© BioMed Central Ltd 2002
Published: 7 August 2002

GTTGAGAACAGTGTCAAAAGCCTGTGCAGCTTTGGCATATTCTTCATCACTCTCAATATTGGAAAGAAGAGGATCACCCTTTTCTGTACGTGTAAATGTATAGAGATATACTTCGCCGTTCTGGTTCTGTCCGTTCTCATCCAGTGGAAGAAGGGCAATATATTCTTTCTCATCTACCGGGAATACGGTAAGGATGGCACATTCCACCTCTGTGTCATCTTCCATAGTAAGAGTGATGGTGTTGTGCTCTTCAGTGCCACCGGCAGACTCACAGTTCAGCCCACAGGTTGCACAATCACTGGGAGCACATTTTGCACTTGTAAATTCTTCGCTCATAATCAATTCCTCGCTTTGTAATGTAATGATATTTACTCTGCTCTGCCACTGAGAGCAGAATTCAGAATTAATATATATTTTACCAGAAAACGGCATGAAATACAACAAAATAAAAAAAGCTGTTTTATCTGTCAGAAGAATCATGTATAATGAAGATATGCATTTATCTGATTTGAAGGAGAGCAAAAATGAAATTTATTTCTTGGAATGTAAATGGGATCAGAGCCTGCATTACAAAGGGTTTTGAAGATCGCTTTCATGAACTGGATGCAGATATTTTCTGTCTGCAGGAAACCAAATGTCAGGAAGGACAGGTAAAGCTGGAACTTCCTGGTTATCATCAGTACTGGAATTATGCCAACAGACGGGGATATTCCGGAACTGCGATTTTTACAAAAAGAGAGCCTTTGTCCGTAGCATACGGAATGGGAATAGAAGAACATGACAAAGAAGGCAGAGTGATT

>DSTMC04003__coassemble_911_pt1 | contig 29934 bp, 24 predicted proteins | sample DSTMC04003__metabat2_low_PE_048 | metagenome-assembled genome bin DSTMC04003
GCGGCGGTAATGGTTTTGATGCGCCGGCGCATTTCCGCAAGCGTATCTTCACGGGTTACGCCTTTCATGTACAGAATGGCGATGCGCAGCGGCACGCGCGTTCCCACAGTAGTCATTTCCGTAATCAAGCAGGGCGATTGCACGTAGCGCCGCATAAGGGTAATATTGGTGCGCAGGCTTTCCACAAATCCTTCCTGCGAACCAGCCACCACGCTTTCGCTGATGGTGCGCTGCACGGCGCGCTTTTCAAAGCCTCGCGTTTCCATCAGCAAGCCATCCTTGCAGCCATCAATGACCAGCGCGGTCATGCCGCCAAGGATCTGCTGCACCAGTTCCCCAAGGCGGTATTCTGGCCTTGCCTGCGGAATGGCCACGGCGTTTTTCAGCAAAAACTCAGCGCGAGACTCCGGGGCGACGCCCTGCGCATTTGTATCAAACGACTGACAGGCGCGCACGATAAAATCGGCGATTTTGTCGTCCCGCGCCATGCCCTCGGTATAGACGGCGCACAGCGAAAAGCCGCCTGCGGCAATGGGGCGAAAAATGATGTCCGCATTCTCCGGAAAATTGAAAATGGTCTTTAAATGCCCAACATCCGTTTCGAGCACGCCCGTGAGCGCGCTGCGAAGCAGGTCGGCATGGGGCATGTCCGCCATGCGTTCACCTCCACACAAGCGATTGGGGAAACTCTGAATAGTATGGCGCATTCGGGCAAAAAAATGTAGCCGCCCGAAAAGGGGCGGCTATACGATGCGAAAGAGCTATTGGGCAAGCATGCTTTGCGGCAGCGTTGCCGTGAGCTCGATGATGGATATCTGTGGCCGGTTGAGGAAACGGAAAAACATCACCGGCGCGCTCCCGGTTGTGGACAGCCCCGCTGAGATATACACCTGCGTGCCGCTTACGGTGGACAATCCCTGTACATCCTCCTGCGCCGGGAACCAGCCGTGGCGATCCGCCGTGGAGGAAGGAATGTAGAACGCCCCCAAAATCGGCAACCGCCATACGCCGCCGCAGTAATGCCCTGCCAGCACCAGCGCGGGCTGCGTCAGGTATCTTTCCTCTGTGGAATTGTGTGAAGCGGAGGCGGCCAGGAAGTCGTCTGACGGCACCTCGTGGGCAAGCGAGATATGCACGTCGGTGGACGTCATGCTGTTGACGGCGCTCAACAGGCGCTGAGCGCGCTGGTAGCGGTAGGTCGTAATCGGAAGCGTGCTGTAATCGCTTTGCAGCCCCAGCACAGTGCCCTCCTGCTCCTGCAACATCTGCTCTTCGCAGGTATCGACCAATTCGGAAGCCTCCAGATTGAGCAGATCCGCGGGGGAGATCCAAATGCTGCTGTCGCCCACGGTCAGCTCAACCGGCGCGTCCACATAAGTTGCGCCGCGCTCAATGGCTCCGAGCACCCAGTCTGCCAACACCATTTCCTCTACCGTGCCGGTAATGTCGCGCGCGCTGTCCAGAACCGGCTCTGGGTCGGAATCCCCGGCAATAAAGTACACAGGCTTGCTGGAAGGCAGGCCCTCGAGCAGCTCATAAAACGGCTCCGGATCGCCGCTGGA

Studies of the transcriptome rarely take into account the structural context within a living cell. In the August 2 Science, Levsky et al. describe a sophisticated approach that monitors mRNA synthesis of multiple genes within single cells (Science 2002, 297:836-840). They prepared oligomer DNA probes each tagged with a distinct fluorophore and combined them to create gene-specific spectral barcodes. They used these probes to follow the transcription of 11 genes in starved and serum-stimulated cells by FISH (fluorescence in situ hybridisation). They were able to measure expression in terms of signal intensity and the number of transcribed alleles. Some genes showed strong co-regulation, implying similar regulatory mechanisms. Comparison with microarray data ('FISH and Chips') highlighted the differences between single-cell recordings and global measurements of entire cell populations, and differences between the rate of transcription and the abundance of mRNA.